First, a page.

I'm also fairly sure that I'm human, and I think that going to jail for vehicular manslaugter is sufficient reason to not answer my cellphone while driving or driving while wasted or drive faster than I can control the vehicle in a given situation.

You don't get it. Not all car crashes are caused by people talking on their cellphones or driving ridiculously fast. Some people are killed because of happenstance -- unexpected poor visibility (whether due to weather or things blocking your vision), sudden icy conditions, a tire blowout on the car in front of you that causes you to swerve and hit someone else, etc.

The fact is that you're more likely to accidentally kill someone while driving, even if you take all reasonable precautions, than you would, say, walking or taking the subway. It's a small risk, but not insignificant. If you drive, you're choosing to take that risk and thereby increasing the likelihood that others will die.

Yet you might do so because the benefits (getting to work faster or more efficiently, allowing you to have a job further from home, etc.) outweigh that risk. I don't have the numbers on Ford here, and I'm not going to necessarily defend their decision, but depending on how small the chances are that something bad would happen, I think companies in some situations have to say that risks are acceptable.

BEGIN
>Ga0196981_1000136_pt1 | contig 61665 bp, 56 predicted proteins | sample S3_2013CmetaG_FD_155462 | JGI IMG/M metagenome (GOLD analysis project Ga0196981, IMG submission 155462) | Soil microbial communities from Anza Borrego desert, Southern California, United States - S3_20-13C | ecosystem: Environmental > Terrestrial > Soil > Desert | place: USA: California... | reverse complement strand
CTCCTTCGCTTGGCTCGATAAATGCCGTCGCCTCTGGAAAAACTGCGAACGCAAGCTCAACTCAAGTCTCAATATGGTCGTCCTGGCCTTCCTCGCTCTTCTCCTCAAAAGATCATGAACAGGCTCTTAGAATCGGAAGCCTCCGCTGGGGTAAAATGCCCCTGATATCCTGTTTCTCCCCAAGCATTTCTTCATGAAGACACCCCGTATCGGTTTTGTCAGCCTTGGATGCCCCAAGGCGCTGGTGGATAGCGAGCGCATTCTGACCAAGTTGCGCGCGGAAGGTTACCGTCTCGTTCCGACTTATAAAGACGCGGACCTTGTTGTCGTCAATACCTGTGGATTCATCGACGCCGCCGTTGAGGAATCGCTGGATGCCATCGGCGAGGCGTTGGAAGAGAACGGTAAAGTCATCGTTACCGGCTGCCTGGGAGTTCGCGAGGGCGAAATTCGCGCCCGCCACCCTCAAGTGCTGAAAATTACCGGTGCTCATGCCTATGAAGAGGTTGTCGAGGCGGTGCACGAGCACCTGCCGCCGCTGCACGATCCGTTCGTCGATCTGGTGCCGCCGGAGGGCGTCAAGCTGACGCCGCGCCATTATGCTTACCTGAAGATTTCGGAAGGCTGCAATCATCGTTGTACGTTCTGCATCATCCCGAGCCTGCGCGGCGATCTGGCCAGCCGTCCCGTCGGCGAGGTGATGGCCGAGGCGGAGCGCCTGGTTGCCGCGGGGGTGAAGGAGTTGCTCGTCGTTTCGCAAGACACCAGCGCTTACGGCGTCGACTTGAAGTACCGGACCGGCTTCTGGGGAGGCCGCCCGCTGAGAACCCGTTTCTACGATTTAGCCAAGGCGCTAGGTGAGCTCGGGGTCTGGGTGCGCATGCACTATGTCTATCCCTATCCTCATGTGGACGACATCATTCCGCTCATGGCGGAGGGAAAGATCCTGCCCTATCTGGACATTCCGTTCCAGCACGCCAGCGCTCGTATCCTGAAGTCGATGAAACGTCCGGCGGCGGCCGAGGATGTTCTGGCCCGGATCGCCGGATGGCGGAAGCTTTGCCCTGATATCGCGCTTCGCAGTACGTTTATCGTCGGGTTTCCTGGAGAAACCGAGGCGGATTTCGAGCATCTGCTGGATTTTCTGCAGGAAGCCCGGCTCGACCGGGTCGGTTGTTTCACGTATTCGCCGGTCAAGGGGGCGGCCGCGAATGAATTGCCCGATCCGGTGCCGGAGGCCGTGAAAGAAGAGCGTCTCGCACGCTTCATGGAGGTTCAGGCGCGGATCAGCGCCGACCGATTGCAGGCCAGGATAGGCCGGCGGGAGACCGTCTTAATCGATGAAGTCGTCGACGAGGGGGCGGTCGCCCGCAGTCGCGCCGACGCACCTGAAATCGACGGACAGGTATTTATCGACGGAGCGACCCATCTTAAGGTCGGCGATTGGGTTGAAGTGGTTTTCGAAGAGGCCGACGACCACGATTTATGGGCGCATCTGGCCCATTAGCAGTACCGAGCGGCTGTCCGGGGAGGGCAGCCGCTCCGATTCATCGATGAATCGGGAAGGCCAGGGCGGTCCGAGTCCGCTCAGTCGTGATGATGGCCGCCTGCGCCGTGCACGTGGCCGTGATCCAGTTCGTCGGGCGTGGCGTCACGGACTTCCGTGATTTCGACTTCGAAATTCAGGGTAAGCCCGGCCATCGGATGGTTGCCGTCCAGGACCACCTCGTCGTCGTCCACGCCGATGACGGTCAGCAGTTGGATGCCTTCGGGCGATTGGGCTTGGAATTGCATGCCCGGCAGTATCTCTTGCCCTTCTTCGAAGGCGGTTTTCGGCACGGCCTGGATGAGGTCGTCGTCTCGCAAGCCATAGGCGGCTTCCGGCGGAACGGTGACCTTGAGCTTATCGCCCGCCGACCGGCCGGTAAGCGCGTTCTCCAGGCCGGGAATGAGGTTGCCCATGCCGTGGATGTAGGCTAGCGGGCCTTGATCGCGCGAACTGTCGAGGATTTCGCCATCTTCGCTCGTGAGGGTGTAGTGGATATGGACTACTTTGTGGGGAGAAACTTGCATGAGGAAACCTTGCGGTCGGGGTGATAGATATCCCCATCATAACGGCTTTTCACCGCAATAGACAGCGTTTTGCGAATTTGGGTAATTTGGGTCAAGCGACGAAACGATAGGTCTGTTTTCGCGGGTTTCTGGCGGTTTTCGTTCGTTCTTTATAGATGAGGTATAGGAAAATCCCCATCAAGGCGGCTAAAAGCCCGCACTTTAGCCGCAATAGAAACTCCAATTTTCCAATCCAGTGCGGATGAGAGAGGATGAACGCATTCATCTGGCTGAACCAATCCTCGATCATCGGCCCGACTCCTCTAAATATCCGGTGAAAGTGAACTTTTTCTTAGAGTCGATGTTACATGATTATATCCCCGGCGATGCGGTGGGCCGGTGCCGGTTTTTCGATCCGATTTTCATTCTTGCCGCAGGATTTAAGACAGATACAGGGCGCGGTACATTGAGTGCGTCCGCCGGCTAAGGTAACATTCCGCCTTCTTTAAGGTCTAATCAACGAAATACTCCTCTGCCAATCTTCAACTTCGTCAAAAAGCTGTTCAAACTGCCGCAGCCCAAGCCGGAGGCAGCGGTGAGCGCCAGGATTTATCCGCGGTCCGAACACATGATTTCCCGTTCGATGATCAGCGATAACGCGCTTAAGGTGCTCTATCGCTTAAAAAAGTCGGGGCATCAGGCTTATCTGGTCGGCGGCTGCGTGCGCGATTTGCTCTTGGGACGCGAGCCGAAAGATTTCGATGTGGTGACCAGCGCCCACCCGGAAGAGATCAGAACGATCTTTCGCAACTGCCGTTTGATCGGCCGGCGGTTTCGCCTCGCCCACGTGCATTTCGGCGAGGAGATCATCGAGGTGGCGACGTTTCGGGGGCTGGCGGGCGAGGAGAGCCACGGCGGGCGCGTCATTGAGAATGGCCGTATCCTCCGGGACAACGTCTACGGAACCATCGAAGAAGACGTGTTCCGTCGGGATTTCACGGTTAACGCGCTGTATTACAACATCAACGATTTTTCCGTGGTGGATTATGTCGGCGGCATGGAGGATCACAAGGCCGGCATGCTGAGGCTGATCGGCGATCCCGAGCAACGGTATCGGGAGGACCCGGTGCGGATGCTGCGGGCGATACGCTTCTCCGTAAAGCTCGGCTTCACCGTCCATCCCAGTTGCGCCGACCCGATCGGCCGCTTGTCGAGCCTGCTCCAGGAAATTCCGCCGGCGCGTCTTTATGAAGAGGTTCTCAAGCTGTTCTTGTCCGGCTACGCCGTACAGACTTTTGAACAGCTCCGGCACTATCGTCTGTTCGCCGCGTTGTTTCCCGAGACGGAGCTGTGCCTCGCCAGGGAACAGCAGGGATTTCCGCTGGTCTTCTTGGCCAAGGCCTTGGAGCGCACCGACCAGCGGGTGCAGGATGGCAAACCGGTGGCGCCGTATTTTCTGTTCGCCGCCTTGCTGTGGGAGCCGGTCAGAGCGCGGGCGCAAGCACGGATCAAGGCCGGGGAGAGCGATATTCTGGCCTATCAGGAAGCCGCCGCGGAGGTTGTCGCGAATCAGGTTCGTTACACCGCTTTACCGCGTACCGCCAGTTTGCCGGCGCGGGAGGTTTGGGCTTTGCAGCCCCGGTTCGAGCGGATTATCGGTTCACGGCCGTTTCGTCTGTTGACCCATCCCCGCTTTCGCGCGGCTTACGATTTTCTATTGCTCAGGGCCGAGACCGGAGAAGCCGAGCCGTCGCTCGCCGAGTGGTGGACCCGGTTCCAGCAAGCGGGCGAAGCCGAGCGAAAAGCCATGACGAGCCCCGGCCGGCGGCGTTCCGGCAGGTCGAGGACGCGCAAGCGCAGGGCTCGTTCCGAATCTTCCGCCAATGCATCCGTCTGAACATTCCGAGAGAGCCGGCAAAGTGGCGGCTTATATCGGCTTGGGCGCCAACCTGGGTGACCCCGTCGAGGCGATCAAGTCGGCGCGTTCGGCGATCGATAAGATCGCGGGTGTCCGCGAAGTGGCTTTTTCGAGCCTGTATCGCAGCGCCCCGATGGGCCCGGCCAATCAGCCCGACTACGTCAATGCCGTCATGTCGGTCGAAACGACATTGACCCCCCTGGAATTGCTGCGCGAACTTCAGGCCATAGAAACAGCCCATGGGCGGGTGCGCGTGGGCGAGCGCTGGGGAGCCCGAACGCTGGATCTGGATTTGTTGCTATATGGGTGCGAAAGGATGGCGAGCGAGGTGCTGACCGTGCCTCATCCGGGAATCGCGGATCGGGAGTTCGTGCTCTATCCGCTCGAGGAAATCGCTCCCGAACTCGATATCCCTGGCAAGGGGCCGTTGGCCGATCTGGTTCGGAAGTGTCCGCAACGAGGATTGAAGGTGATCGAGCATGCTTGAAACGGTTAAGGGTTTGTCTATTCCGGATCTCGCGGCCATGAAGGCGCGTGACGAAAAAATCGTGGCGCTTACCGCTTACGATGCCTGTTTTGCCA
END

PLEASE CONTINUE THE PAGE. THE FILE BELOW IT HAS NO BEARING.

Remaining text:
After all, it's possible that someone could slip on some ice and get impaled on a hood ornament (for example). So, should hood ornaments be outlawed because the risk of that happening goes from zero to one in a trillion or whatever?

Almost every decision we make every day poses a risk to someone. The question is when we need to consider that risk to be significant enough to take some other action about it.

Comment Re:Can someone please tell me... (Score 1) 193

It's much bigger than spam. Thousands upon thousands of other websites will let you log in by using only your facebook credentials. It takes two clicks (easily automated). If you don't already have an account, it typically just creates one for you.

Now think about what those other websites might be.
Now think about what those websites do with information in order to sell you things.
Now think about what kind of information people would put on those other websites, knowing that "only facebook" has weird privacy policies.